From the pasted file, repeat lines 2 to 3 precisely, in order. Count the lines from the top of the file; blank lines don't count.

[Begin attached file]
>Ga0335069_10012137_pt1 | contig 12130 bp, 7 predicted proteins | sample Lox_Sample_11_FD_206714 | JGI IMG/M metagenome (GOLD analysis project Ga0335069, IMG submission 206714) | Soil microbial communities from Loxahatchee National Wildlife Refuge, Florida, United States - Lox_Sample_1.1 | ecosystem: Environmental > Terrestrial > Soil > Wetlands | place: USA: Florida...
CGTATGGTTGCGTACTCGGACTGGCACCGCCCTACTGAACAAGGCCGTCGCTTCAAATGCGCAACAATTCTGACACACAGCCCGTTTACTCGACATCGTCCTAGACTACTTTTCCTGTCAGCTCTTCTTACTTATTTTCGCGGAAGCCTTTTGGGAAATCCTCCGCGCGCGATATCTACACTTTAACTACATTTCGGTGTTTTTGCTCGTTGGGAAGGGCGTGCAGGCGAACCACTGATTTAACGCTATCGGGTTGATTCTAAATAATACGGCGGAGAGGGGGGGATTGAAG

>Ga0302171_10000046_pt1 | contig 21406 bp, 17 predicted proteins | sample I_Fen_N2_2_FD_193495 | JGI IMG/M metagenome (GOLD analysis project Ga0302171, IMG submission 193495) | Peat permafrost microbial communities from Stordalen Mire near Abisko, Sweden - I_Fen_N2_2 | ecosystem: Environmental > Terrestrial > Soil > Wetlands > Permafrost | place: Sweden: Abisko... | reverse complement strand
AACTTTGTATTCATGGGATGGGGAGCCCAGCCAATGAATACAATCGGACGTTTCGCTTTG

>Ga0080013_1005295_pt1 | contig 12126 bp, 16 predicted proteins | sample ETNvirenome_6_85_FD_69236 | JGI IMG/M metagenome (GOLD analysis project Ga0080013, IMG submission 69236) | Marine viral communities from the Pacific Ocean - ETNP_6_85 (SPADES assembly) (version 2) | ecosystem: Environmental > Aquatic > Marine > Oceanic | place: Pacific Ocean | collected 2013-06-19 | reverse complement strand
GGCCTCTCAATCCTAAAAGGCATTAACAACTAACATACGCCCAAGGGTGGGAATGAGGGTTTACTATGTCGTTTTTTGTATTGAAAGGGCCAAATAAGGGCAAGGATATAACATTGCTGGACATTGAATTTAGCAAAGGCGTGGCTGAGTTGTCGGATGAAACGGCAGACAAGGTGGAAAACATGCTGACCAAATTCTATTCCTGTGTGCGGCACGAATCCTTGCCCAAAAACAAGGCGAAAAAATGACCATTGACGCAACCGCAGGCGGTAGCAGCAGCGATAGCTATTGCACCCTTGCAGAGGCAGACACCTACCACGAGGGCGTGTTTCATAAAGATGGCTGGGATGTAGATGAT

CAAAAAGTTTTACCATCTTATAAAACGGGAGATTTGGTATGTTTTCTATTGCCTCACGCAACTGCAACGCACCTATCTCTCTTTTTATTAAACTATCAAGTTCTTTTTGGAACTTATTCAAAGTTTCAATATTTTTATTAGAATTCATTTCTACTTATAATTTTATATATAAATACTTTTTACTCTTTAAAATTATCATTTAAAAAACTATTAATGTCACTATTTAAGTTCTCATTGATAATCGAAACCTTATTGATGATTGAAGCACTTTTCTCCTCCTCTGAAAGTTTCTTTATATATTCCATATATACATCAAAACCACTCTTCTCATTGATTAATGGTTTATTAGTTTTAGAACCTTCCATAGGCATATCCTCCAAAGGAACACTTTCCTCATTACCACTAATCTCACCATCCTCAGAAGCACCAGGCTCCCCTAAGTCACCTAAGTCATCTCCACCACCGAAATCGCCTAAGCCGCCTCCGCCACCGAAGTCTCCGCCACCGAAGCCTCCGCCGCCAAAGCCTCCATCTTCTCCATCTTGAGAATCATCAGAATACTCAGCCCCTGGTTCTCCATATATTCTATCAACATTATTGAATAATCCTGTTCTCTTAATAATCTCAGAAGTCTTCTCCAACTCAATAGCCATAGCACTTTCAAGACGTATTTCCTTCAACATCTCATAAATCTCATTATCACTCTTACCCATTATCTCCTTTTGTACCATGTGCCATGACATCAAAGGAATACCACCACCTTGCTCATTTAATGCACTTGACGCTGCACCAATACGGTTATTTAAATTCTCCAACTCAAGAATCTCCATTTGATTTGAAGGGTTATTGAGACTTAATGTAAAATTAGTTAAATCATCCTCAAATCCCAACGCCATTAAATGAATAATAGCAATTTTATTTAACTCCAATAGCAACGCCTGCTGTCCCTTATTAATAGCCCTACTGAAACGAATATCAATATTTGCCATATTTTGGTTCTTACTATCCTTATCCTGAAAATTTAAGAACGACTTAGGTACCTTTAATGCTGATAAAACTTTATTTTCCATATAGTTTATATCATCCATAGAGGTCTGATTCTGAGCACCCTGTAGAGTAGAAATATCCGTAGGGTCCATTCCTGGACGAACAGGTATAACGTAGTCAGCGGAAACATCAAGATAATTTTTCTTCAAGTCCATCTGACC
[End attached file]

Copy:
CGTATGGTTGCGTACTCGGACTGGCACCGCCCTACTGAACAAGGCCGTCGCTTCAAATGCGCAACAATTCTGACACACAGCCCGTTTACTCGACATCGTCCTAGACTACTTTTCCTGTCAGCTCTTCTTACTTATTTTCGCGGAAGCCTTTTGGGAAATCCTCCGCGCGCGATATCTACACTTTAACTACATTTCGGTGTTTTTGCTCGTTGGGAAGGGCGTGCAGGCGAACCACTGATTTAACGCTATCGGGTTGATTCTAAATAATACGGCGGAGAGGGGGGGATTGAAG

>Ga0302171_10000046_pt1 | contig 21406 bp, 17 predicted proteins | sample I_Fen_N2_2_FD_193495 | JGI IMG/M metagenome (GOLD analysis project Ga0302171, IMG submission 193495) | Peat permafrost microbial communities from Stordalen Mire near Abisko, Sweden - I_Fen_N2_2 | ecosystem: Environmental > Terrestrial > Soil > Wetlands > Permafrost | place: Sweden: Abisko... | reverse complement strand